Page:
Australia supports Vietnam in innovation under partnership program
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|Full delegation team joining Australian Ambassador to Vietnam and Vietnamese Minister of Science and Technology at the bilateral meeting. Photo Australian Embassy|
The new flagship investment has increased the program’s total budget to 13.45 million AUD to fund new initiatives that will help the program adapt to the Covid-19 context and prepare the program for phase 2 until 2025.
Addressing the annual Australia-Vietnam Innovation Partnership Meeting 2021 last week, Robyn Mudie, Australian Ambassador to Vietnam, said “Four years since its establishment, I’m delighted that the Innovation Partnership between Australia and Vietnam, through the Aus4Innovation program, has delivered tangible, significant results that are having substantial positive impacts on the lives of Vietnamese people. Our collaborative achievements with the Ministry of Science of Technology and partners from both countries are being realised thanks to an embrace of emerging technology and scientific knowledge.”
“Our decision to increase support for innovation by AUD3.5 million reaffirms Australia’s commitment to our strategic partnership with Vietnam, in which knowledge and innovation is one of the three priorities,” she said.
During the meeting with the Australian Ambassador to Vietnam, Vietnamese Minister of Science and Technology Huynh Thanh Dat said in this critical period when Vietnam is facing a global pandemic and must accelerate to complete the digital transformation goal set by the Government, a reliable partner like Australia is very valuable.
|Robyn Mudie, Australian Ambassador to Vietnam (left) has a courtesy call on Huynh Thanh Dat, Vietnamese Minister of Science and Technology last week. Photo Australian Embassy|
“The cooperation between the two countries is based on trust in the role of science, technology and innovation in sustainable socio-economic development, as well as on the mutual benefits,” he said.
"We greatly appreciate the support of the Australian Government through the Aus4Innovation program and are pleased to see what the program has achieved, the impacts it has had on Vietnam's innovation ecosystem. We will continue to work closely with Australia to ensure the success of the transition phase and look forward to more far-reaching impacts in the program’s second phase,” Minister Dat added.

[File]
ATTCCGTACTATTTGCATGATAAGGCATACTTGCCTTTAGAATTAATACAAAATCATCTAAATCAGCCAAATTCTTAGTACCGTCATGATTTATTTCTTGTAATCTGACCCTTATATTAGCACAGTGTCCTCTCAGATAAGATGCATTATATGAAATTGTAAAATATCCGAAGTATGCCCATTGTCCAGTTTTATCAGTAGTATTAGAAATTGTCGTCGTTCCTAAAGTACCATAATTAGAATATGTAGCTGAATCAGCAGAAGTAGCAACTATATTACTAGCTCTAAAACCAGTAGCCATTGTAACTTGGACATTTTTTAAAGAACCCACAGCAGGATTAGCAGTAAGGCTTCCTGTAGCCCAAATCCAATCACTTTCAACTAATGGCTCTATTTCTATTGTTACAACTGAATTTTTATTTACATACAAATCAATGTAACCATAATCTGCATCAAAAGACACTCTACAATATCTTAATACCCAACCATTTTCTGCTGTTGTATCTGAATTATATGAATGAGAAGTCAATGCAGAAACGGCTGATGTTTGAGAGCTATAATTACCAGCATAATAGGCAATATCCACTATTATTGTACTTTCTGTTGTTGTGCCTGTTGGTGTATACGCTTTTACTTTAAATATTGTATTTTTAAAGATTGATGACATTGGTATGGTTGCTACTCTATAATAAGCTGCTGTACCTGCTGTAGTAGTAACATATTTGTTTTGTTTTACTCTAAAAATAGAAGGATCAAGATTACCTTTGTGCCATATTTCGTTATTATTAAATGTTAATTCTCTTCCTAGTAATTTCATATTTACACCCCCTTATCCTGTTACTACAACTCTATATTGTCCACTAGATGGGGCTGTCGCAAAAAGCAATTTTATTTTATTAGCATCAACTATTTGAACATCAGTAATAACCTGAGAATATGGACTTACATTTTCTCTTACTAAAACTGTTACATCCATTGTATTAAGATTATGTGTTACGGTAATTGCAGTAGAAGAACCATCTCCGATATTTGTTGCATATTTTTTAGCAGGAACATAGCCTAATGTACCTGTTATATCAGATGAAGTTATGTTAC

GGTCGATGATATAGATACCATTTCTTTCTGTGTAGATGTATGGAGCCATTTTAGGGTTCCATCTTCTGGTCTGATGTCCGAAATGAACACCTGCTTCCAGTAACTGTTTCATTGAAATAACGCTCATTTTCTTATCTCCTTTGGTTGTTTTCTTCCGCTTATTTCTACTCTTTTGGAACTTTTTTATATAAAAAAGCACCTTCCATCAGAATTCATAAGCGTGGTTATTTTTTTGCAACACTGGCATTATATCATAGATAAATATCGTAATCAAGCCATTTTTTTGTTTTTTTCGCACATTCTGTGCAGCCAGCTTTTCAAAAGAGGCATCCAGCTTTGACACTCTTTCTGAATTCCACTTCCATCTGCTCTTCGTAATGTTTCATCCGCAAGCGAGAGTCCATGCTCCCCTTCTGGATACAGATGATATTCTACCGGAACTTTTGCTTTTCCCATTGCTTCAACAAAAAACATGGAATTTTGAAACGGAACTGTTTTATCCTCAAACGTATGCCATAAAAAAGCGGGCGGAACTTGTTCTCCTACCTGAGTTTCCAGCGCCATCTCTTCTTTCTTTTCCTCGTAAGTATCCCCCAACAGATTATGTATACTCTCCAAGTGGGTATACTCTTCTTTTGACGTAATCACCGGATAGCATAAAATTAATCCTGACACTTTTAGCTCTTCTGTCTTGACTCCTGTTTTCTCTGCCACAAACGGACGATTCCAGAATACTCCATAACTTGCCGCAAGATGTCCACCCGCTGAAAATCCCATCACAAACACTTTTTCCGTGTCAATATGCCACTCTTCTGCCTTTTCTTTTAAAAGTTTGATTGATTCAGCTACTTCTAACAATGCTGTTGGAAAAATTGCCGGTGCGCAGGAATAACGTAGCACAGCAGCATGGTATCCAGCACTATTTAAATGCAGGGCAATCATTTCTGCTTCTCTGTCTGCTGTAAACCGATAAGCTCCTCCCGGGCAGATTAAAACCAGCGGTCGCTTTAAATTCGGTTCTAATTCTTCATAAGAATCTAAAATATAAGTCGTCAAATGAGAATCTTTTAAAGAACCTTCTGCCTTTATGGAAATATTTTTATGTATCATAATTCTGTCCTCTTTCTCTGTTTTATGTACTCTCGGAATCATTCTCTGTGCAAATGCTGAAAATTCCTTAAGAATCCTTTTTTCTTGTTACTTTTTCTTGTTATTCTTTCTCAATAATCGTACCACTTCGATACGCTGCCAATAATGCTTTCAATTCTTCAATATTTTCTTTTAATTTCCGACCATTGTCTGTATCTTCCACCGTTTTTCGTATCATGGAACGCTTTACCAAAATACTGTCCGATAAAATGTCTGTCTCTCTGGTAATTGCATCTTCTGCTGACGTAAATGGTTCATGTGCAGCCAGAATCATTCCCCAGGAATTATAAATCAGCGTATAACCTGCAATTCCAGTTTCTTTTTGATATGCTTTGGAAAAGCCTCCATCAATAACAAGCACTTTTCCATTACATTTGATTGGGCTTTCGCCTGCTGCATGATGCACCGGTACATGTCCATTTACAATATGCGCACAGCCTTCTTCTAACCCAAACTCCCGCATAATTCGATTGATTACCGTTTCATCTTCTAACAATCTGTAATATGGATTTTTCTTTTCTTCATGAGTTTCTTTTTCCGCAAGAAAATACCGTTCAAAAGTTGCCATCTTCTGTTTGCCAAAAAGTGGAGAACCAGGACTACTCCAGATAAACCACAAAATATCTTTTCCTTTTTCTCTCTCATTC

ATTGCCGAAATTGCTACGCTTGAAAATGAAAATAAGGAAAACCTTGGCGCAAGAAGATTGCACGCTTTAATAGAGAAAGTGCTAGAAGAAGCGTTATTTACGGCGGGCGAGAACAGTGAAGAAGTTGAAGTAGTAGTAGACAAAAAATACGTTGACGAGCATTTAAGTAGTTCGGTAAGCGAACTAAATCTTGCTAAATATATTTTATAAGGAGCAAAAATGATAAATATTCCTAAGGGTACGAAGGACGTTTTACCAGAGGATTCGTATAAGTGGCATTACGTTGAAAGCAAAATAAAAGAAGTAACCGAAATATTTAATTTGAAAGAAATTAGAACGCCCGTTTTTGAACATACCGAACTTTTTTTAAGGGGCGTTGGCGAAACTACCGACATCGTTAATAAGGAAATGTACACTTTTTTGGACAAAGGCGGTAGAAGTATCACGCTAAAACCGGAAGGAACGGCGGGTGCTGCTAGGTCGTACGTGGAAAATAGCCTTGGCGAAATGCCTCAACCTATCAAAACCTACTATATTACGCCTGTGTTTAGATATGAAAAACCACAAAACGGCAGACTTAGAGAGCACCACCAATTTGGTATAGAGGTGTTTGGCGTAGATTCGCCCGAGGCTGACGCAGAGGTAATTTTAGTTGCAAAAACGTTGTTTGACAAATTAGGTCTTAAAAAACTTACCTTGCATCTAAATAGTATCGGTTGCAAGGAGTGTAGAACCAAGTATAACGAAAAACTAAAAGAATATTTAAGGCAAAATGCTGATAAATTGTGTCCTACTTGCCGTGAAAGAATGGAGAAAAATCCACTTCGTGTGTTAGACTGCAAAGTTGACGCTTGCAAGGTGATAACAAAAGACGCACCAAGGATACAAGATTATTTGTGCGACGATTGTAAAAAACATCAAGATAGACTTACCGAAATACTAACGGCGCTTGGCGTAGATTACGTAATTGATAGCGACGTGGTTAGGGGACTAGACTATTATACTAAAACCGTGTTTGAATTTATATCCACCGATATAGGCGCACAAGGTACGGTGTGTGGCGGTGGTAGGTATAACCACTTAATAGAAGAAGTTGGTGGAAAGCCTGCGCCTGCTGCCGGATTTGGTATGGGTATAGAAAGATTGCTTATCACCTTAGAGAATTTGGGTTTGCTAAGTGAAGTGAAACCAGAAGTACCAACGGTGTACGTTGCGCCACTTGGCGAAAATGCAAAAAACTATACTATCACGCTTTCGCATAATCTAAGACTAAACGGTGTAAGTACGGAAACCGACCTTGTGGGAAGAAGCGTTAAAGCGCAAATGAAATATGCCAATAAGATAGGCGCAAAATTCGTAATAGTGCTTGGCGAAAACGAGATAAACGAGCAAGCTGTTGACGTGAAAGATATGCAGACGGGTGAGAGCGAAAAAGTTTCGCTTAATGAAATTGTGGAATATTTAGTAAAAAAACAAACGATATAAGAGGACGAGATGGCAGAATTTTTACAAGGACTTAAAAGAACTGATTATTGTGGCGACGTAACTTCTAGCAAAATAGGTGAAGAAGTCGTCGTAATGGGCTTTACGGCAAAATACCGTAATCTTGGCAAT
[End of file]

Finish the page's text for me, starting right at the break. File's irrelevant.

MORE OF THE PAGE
Aligning with Vietnam’s digital transformation and knowledge-driven growth objective – which has been accelerated due to the Covid-19 pandemic, Australia launched Aus4Innovation program in 2018.
Since then, the program has explored emerging areas of technology and digital transformation, trialled new models for partnerships between public and private sector institutions, and strengthened Vietnamese capability in digital foresight, scenario planning, commercialisation and innovation policy.
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The Aus4Innovation program is building partnerships between Vietnamese and Australian universities, research institutions, technology businesses and policy makers to strengthen Vietnam's innovation ecosystem for sustainable socio-economic development.
Aus4Innovation’s initial activities focused on future digital economy, including digital transformation and artificial intelligence, and adaptive agriculture and food.
In the 2021-2022 period, it will sponsor initiatives such as the Vietnam innovation market portal to promote connections between businesses and research institutions of both countries, the Australia-Vietnam Cooperation on responding to ocean plastic waste./.
Since its launch in 2018, Aus4Innovation has brought in positive results. As many as 130 organizations from both Australia and Vietnam have been brought together in 43 partnerships.
Substantial and innovative solutions that bring development impacts are applied in many areas of the economy such as health, agriculture, clean water, smart urban infrastructure.
Overall capacity in science commercialisation has been significantly enhanced through training for knowledge institutes and individual researchers, the opening of technology transfer offices across the country, and the piloting of science commercialisation models to find the most suitable model for Vietnam.
A remarkable result of this effort is the Commercialisation Plus – How to Guide, co-developed with Vietnamese partners to introduce a structured commercialisation process to Vietnamese research institutes. Reports and econometric models have been conducted to provide policymakers in Vietnam with technical support and introduce lessons learned from Australia.
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